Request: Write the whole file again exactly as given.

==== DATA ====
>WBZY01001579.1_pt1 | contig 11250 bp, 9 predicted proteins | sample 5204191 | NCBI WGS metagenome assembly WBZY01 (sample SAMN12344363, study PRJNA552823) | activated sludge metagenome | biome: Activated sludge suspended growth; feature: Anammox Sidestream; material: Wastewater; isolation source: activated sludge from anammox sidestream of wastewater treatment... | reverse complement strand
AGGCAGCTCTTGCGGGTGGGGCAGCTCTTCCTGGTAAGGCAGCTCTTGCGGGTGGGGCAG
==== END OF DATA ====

>WBZY01001579.1_pt1 | contig 11250 bp, 9 predicted proteins | sample 5204191 | NCBI WGS metagenome assembly WBZY01 (sample SAMN12344363, study PRJNA552823) | activated sludge metagenome | biome: Activated sludge suspended growth; feature: Anammox Sidestream; material: Wastewater; isolation source: activated sludge from anammox sidestream of wastewater treatment... | reverse complement strand
AGGCAGCTCTTGCGGGTGGGGCAGCTCTTCCTGGTAAGGCAGCTCTTGCGGGTGGGGCAG